Outpatient treatment is for those trying to overcome a milder addiction or for people who can’t commit to the comprehensive inpatient schedule. In an outpatient program, patients sleep at home and report to regular meetings and therapy sessions at a drug rehab facility. During these sessions, they receive the same kind of addiction treatment that a residential treatment center provides.

Signs of Drug Use

In some cases, drug use is obvious. In others, it can be devious and subtle. Being able to identify the symptoms of addiction can help you save either your own life or the life of someone you know. Among addicts, symptoms are generally broken into two categories: behavioral and physical.

Behavioral symptoms involve changes in a user’s attitude or habits. They may include mood swings, depression or anxiety, aggression or hostility, lethargy, or a sudden shift in habits or priorities. If you feel like you may be addicted, a common behavioral symptom is often the inability to slow down or cease drug use even if you may want to.

Physical symptoms of substance abuse can often be identified visually. Symptoms may include bloodshot or glazed eyes, abrupt fluctuations in weight, unkempt appearance, poor coordination, or problems with sleep. It’s important to note that while different drugs produce different symptoms, these are the most universal signs of drug use.

Opiate Abuse Stats

While the opiate crisis is a worldwide phenomenon, it’s hit hardest in the United States. While our population only accounts for 5% of the world’s total, we consume around 80% of the world’s opiates. Our overdose statistics are also incredibly alarming: every day, more than 130 people die from misuse. Financially, the “economic burden” of opiate abuse costs the United States $78.5 billion per year.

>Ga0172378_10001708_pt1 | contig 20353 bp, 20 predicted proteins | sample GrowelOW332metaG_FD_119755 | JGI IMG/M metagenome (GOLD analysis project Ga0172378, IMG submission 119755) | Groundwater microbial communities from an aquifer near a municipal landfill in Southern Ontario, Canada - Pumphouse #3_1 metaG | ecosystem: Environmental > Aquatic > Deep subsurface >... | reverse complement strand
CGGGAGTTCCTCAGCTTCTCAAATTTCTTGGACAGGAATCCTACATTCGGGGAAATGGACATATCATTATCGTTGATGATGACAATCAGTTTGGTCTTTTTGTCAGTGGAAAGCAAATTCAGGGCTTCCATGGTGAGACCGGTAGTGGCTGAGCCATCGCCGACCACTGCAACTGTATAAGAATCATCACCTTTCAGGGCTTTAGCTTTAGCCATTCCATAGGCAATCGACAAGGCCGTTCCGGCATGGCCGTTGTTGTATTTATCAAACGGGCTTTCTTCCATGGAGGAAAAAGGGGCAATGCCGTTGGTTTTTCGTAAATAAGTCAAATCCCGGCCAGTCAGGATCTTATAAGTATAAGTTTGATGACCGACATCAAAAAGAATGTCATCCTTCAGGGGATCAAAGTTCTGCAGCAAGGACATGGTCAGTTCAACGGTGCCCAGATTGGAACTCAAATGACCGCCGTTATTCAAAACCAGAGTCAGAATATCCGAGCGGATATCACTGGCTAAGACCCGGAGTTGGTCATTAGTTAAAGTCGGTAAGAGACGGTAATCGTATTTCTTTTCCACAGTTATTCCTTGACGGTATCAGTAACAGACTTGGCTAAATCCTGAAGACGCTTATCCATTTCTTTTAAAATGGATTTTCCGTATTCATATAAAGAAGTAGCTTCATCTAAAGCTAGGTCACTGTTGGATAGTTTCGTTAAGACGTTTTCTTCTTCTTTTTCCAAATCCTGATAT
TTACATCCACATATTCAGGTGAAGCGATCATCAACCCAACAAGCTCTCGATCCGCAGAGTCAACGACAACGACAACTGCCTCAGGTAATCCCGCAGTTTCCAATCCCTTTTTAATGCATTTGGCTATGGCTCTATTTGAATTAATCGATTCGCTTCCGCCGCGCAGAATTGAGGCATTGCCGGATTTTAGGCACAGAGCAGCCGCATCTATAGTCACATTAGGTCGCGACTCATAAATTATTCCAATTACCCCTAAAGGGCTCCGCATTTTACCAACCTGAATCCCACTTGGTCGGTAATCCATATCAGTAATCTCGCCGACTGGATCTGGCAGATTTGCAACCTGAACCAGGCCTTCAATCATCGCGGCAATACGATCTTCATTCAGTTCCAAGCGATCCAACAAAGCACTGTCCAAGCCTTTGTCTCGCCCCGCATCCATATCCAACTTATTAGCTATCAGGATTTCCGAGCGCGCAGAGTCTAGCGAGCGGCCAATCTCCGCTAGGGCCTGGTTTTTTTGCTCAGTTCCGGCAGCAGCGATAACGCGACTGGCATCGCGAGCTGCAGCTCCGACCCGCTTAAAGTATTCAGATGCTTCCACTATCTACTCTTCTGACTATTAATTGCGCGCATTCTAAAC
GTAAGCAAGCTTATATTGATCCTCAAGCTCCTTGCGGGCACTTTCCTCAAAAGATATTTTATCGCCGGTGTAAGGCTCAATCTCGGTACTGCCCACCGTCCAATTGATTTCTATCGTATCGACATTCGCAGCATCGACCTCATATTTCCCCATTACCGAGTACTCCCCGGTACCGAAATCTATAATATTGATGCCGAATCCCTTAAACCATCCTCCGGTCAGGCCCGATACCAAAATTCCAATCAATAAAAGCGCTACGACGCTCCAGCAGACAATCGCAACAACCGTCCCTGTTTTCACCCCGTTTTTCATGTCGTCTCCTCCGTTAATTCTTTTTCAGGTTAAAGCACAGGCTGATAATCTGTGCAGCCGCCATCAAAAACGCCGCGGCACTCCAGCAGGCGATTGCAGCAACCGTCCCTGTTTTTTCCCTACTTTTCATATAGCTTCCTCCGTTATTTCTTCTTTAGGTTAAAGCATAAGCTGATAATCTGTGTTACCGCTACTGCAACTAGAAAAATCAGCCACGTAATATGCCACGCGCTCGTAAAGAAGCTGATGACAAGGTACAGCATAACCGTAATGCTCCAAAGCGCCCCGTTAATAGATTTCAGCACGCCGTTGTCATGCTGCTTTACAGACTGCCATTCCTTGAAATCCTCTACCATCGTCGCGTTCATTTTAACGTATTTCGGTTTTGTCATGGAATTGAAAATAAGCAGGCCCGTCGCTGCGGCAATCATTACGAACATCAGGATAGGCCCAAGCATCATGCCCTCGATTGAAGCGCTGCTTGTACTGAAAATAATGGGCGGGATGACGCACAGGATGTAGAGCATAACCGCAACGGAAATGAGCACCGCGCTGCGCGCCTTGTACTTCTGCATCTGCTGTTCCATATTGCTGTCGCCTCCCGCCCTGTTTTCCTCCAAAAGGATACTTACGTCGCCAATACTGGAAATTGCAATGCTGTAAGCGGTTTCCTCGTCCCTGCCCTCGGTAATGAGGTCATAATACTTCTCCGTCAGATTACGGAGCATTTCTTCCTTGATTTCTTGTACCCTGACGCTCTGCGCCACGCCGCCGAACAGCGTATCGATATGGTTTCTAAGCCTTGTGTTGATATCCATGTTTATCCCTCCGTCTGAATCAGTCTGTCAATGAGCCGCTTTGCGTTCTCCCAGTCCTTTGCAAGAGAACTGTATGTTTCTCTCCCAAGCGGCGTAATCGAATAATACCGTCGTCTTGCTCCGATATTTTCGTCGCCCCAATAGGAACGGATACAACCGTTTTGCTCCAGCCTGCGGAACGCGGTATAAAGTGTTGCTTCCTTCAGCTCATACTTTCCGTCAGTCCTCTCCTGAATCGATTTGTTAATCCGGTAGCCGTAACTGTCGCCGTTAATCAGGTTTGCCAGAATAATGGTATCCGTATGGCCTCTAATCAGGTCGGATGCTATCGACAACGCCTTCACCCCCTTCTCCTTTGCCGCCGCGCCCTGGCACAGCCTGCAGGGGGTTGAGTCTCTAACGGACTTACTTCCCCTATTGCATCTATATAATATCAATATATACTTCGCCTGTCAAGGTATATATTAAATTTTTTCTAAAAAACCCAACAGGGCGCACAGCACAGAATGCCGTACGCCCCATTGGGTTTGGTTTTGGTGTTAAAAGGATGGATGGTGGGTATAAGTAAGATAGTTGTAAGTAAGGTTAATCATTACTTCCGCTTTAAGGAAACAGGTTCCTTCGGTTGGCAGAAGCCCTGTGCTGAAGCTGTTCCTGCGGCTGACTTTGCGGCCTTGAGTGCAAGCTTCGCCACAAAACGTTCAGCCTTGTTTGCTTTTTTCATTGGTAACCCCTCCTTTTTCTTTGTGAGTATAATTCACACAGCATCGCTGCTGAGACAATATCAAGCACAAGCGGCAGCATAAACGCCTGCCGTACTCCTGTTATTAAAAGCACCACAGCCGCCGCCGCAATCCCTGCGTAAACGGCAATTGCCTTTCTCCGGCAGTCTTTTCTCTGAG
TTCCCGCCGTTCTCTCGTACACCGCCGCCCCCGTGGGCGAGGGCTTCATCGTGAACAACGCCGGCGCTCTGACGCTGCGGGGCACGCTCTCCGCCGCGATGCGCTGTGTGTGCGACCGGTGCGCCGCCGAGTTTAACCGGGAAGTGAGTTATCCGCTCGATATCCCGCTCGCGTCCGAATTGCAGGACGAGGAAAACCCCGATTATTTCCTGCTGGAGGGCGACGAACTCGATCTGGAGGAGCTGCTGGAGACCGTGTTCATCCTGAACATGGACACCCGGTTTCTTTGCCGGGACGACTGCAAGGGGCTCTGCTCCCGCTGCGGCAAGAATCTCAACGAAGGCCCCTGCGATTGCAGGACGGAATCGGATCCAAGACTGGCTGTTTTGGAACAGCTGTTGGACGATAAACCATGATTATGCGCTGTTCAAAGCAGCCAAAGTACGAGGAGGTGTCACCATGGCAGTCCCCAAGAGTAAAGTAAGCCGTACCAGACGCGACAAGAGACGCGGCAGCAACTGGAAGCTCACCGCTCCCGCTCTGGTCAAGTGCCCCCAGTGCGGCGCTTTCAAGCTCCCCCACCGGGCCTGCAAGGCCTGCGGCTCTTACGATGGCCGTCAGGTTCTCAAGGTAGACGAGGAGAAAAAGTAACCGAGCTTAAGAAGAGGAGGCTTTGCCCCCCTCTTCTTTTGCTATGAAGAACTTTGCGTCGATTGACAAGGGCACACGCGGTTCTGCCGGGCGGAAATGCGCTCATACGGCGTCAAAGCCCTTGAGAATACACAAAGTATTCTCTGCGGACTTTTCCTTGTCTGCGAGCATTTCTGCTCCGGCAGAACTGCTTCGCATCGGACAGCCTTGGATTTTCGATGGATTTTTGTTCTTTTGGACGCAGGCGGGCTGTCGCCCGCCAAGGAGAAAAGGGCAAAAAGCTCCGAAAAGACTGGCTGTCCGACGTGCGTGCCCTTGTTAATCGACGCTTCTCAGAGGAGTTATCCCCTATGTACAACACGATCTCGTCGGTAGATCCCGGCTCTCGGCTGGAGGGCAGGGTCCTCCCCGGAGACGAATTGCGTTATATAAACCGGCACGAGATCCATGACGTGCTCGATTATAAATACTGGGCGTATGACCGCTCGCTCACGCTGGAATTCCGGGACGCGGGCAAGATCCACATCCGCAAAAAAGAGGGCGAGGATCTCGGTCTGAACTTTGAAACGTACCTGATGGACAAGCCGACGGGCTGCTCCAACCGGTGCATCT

There’s also no indication that these statistics are changing for the better, or that the problem is slowing down.

Costs & Insurance Options

Most people who require drug treatment believe that the financial cost of rehab is too great a challenge. However, most private insurance plans include partial coverage for treatment. Some offer comprehensive coverage, though they often include higher premiums.

If you’re having difficulty understanding your policy, many drug rehab centers retain insurance specialists to help prospective clients navigate their options. Simply calling and having someone talk through the options vastly increases the chances of entering a treatment program.

Helping a Loved One

Watching a loved one struggle with drug abuse can be incredibly challenging. In some cases, they might have become socially isolated and difficult to reach. The important thing is to be compassionate, patient, and persistent.  

Talking about the problem can be helpful. Without using accusatory “you” statements (e.g. “your addiction is out of control and you need rehab”), attempt to describe how the loved one’s behavior has changed and express your legitimate concerns. Remind them that privacy laws also protect them from prying eyes should they want to seek help but are afraid of the stigma.

It also might be crucial to enlist the help of a medical professional. Trained specialists can better determine the extent of a person’s drug or alcohol addiction and know how to best coax the person into an addiction treatment program. They can also help stage an intervention, which can backfire if it’s not executed correctly.

If you are looking for a drug rehab in California, Lake Arrowhead Recovery Center should be your first choice. Our staff will guide you through every step of the way in your recovery process.


Substance and Mental Health Service Association. Key Substance Use and Mental Health Indicators in the United States. 2016.

New York Times. “The Numbers Are So Staggering.” Overdose Deaths Set a Record Last Year. 2018.



Reaching out can be the hardest step. Talk with someone who will listen.